Like many books of the Bible, Revelation is named from the first words in the text, "The revelation of Jesus Christ …". The original word (apokalupsis) means uncovering, or revealing something that is hidden: 'apocalypse' in English. Although apocalypse has more recently acquired the meaning of 'a cataclysmic event', and some terrible outcomes are described in the book to the devil and those who defy the Lord, Revelation is also full of awed wonder about the Lord Jesus Christ, expressing unimagined joy for those who love Him (Revelation 19:1-8).
Jesus Christ is the unveiler, and the revelation comes with all the authority of the Godhead. He shows us glimpses of the future, a series of different 'camera angles' to encourage us to rejoice in what Jesus Christ has done on the cross, and in gathering His church, and what He will do in finally defeating and destroying evil (Revelation 20:7-10). The revelation is to 'His servants', implying that the church still has much work to do until He returns. The agenda of the church now is to be set by its future prospects rather than its present trials or triumphs (Revelation 22:12).
John received the revelation. Although it was assumed that John was John the Apostle, and some of the themes of his gospel and letters seem to be echoed in Revelation, the writing style and vocabulary is significantly different. Other authors have been suggested with less evidence. But we do know that this John was chosen to receive and record his description of this series of visions, which came from an angel (which means 'messenger') sent by the living Lord Jesus, and that the words of the prophesy are of vital importance (Revelation 22:18-19). It is the witness statement of what Jesus Christ has already seen about the future.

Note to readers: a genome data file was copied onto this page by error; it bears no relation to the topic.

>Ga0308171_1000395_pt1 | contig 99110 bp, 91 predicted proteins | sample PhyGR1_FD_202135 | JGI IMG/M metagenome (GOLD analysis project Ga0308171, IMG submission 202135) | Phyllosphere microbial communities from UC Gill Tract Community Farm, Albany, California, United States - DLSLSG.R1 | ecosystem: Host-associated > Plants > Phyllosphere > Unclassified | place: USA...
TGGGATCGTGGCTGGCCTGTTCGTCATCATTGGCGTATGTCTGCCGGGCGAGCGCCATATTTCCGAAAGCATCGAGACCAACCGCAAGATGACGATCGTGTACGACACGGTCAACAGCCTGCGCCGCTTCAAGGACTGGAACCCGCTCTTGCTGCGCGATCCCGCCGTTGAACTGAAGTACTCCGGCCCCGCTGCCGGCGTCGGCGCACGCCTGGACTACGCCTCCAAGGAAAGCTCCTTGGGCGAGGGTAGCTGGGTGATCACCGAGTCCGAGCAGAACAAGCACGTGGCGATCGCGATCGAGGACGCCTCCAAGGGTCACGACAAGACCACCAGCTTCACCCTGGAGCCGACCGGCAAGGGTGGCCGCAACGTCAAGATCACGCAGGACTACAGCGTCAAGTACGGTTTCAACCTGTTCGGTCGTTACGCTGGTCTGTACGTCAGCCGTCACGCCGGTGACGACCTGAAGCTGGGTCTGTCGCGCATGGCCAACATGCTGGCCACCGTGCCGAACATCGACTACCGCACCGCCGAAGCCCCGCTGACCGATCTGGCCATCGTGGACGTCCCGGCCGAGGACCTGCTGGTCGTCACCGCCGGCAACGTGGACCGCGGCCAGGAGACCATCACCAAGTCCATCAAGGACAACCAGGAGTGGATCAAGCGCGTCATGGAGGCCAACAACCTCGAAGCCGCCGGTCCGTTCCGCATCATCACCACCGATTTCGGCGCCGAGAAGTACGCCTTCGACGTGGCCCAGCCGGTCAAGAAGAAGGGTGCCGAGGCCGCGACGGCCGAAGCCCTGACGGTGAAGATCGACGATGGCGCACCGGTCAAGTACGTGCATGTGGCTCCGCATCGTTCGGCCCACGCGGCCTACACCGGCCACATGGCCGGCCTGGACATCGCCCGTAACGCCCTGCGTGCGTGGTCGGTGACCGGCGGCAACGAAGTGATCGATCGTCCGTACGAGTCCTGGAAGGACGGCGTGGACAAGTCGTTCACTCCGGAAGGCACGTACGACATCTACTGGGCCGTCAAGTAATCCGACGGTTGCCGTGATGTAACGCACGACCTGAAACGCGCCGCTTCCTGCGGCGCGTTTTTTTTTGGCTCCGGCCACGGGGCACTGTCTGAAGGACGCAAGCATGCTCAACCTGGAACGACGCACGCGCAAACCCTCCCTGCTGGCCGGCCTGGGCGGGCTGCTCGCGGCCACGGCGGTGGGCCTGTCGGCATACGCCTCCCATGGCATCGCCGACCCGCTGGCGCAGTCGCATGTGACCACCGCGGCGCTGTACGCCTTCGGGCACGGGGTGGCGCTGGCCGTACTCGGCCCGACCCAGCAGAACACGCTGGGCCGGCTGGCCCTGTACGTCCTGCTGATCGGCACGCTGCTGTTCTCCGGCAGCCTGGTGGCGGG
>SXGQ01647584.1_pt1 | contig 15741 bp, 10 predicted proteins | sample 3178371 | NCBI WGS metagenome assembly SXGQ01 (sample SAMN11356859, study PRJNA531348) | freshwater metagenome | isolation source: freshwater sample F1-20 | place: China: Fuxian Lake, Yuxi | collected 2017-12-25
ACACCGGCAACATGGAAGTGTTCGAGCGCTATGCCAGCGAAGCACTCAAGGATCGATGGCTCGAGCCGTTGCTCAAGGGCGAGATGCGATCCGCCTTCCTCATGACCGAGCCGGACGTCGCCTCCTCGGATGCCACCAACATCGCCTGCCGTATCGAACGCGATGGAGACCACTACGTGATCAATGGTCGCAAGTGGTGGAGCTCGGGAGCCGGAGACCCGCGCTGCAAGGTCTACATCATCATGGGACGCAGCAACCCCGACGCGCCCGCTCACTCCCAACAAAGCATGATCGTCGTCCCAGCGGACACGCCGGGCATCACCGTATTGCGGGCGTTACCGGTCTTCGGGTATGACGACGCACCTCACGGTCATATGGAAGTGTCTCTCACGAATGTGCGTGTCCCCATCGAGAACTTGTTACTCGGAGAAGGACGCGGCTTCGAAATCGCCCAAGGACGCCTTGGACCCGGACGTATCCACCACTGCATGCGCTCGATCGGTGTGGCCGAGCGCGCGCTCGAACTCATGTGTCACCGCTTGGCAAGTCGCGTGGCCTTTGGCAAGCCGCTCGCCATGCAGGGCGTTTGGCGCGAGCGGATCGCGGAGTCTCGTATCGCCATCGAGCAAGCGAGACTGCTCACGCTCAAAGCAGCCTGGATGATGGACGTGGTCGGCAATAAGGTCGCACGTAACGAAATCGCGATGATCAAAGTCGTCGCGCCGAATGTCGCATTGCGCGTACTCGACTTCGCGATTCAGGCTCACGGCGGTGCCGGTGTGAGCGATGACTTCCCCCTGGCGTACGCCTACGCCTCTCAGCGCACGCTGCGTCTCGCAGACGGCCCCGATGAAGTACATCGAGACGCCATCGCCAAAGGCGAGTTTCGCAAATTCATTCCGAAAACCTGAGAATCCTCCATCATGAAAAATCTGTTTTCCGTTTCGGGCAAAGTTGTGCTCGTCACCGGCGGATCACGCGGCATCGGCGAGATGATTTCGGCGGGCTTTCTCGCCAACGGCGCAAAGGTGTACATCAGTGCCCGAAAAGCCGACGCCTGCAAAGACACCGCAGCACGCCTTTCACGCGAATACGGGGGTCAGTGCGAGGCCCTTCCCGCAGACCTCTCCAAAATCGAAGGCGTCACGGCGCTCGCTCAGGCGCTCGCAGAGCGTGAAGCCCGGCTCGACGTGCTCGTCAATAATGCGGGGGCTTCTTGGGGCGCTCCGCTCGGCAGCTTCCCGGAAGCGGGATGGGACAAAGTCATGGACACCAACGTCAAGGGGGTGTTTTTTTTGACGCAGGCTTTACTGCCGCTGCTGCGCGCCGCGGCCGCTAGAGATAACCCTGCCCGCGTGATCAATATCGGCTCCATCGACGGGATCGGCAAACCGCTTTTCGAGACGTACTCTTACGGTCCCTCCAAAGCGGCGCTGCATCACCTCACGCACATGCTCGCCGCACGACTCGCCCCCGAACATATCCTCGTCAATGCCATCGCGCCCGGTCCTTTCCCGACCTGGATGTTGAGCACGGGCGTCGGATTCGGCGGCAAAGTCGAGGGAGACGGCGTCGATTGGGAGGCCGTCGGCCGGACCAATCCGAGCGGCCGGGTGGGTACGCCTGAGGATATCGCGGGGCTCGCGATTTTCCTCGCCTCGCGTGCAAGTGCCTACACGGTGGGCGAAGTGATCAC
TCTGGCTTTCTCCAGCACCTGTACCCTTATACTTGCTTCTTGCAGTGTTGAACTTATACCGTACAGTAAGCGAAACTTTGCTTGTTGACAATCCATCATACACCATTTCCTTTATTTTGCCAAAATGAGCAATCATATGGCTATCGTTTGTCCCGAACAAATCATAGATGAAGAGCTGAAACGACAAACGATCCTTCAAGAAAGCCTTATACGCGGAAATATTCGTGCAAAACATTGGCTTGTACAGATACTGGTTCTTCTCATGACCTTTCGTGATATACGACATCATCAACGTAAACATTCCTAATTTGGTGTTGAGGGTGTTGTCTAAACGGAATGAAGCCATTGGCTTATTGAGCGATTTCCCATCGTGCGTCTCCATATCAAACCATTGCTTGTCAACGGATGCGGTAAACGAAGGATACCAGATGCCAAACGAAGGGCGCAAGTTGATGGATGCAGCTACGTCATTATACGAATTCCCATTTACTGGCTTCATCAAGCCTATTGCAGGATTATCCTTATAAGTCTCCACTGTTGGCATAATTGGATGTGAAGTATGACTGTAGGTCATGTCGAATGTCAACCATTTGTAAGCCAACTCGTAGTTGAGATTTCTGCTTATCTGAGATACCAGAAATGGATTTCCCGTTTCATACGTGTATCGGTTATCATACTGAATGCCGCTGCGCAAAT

Although it describes things we have never experienced, using images that are familiar to us, it is exactly the opposite to being occult (meaning 'hidden'). It is not Satan's make-believe view of what will happen: he does not know the future and so whatever he says about the future is invented lies to distract and disturb God's people (John 8:44). This revelation is the Word of God. Some of it is difficult to understand now, but when the time comes it will make sense and we will know that it is of God. Although some like to see a certain timetable of events, the book is not written in that way; such interpretations will conflict with other parts of Revelation, and other books of the Bible. We are not God and we cannot understand what we have not fully experienced, but we do know Jesus. This book of letters and prophecy is designed to give us hope, and encouragement to keep on following Jesus even though our present circumstances may be dark and dangerous (Revelation 1:3).
© Dr Paul Adams